This question can be solved by using the equation that Work = Force x Distance.

The force provided is 1.2 Newtons and the distance moved is 4 meters.

Work = 1.2 x 4

Work = 4.8 Joules

A Joule is the unit for work, and it is equivalent to one...

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This question can be solved by using the equation that Work = Force x Distance.

The force provided is 1.2 Newtons and the distance moved is 4 meters.

Work = 1.2 x 4

Work = 4.8 Joules

A Joule is the unit for work, and it is equivalent to one Newton of force causing a movement of one meter.

What's interesting about work is the fact that a distance of movement must occur in the direction of the force for work to have been done. Mathematically, it looks simple.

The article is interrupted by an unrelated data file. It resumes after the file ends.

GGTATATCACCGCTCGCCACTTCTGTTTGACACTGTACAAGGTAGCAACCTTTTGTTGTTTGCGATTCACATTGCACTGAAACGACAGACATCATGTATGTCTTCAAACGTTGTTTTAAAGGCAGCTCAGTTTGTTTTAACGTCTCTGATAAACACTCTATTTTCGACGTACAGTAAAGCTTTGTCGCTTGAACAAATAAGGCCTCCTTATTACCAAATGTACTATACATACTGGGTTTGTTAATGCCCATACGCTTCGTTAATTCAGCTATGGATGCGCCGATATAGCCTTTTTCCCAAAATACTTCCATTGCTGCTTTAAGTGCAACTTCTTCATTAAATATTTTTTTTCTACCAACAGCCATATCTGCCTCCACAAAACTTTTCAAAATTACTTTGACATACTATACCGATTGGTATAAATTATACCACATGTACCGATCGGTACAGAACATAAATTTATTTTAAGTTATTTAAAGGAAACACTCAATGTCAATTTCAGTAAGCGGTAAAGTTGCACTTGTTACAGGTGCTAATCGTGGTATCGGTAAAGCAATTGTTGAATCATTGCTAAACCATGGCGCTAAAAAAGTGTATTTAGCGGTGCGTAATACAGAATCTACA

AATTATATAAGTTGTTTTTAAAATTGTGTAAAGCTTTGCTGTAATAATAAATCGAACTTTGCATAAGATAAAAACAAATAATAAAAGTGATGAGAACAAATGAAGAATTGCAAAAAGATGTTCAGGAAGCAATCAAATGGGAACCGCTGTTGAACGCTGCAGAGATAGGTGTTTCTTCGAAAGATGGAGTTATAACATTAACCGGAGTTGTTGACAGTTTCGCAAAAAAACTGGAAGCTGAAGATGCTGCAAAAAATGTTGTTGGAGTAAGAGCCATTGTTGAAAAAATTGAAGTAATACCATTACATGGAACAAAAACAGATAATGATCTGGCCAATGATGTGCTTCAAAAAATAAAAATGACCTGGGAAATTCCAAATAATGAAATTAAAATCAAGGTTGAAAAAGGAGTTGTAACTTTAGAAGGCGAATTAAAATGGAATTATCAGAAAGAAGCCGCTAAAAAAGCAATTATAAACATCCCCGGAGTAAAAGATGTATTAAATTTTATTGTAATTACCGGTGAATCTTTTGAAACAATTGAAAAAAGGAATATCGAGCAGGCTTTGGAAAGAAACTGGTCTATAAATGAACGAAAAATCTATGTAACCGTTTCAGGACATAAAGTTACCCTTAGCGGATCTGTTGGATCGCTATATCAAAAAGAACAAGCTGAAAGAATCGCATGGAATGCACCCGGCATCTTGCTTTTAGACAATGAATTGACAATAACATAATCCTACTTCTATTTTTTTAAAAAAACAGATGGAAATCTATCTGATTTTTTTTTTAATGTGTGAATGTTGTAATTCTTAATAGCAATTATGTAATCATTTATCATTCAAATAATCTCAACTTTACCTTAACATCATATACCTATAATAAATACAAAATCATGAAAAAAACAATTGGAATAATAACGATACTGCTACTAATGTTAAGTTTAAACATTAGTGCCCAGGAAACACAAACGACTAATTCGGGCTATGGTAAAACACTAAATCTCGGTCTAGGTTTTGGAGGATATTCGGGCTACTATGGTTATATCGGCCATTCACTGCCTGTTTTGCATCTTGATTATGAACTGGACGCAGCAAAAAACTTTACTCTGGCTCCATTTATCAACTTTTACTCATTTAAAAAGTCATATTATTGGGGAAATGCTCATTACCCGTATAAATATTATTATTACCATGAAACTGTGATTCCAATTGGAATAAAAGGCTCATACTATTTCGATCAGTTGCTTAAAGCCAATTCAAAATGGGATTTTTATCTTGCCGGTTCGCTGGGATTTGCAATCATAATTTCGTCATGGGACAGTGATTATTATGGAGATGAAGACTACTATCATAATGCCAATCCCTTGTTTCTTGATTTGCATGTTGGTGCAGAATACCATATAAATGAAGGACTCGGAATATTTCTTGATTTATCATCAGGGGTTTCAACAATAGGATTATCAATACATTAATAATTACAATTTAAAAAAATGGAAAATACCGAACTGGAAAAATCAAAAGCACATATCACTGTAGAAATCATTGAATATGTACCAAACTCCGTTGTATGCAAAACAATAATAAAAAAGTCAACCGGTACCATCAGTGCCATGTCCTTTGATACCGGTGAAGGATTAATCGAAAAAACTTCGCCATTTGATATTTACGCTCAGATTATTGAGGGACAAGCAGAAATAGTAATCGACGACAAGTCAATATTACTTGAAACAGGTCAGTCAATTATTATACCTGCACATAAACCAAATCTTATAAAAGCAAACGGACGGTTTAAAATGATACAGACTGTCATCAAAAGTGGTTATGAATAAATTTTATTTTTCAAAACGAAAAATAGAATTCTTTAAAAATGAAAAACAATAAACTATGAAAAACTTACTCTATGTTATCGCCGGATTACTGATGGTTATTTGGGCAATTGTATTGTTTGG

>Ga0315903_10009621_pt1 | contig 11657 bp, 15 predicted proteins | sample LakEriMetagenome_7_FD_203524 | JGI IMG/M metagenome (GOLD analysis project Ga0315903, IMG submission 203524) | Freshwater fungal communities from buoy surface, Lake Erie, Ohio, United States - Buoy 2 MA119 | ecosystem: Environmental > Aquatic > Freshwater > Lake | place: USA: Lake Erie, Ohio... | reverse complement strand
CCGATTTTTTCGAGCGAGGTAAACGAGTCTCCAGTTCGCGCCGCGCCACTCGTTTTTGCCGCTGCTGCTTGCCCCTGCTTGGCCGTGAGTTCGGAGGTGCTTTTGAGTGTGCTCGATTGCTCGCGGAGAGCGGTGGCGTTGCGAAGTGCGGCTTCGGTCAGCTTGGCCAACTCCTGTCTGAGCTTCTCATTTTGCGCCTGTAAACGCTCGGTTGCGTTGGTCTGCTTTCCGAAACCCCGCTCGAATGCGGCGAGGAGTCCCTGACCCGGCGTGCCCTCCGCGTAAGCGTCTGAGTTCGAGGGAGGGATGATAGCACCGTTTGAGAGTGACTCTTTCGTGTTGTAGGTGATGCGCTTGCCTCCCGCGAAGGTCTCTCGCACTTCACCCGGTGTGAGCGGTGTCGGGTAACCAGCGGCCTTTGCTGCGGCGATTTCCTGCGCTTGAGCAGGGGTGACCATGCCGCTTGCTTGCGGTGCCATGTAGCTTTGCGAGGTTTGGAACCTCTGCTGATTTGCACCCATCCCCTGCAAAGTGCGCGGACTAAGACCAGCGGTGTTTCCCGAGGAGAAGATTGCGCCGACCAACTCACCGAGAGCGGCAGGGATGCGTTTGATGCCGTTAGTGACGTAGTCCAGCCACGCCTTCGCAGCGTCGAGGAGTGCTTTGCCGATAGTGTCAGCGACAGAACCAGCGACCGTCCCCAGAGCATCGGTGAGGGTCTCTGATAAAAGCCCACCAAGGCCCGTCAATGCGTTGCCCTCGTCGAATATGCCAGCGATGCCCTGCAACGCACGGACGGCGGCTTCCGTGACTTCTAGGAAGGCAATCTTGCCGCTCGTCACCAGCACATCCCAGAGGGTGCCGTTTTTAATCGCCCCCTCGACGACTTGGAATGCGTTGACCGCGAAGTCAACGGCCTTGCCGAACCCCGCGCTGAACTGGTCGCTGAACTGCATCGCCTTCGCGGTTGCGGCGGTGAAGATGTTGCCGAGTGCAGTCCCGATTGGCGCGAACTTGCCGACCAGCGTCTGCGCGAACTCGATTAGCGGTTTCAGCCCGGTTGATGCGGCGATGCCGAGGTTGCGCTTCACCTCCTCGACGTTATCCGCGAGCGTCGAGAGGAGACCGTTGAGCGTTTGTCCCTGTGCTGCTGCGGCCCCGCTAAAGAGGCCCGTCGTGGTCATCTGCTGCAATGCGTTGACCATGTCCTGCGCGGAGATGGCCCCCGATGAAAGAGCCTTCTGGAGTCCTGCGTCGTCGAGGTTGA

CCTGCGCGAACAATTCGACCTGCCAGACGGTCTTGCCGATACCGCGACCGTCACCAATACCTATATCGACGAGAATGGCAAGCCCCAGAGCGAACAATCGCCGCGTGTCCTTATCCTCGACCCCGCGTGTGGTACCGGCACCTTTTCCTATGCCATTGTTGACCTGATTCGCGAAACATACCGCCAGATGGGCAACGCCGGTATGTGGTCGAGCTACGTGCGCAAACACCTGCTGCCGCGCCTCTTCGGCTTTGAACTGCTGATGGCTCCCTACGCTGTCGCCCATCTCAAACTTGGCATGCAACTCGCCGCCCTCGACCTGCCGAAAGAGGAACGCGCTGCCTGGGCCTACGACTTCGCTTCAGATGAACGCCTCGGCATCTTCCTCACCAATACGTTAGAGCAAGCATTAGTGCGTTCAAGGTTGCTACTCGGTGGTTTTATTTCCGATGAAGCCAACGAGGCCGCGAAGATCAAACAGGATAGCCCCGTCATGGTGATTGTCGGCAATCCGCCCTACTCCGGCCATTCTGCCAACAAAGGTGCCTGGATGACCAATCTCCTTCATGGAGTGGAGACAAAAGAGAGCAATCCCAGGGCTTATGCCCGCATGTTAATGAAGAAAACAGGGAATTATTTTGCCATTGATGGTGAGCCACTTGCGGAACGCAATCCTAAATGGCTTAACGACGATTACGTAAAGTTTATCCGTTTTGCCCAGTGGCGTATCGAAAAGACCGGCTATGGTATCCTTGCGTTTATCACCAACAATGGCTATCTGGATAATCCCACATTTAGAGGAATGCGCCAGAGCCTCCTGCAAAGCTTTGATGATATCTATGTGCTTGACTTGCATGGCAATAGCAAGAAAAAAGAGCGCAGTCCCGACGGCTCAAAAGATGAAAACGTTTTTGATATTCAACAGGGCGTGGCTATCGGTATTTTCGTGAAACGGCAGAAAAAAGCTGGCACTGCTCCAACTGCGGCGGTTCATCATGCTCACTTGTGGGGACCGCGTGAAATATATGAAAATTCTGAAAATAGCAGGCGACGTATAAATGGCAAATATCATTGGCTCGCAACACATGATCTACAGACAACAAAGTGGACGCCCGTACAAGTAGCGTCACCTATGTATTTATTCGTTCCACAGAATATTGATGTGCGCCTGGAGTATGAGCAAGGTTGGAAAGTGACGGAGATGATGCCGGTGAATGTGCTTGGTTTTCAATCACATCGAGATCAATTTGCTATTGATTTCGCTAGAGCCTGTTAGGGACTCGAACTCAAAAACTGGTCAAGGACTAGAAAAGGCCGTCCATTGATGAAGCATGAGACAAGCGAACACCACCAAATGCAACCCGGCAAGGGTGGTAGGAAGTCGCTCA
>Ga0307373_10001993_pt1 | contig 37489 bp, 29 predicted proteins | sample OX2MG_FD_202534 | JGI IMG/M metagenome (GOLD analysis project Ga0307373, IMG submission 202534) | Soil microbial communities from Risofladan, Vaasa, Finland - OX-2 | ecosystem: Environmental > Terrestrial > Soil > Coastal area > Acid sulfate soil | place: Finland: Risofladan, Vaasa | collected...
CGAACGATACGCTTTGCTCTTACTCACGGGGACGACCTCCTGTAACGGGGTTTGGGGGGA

Work = 50 N x 0 meters

Work = 0 Joules

Mathematically, that looks completely legitimate; however, there are some frustrating examples of forces doing zero work. I like to demonstrate by having a student push against my classroom wall as hard as they can for 30 seconds or so. Students are shocked to find out that despite being tired, they did zero work. The wall didn't move.

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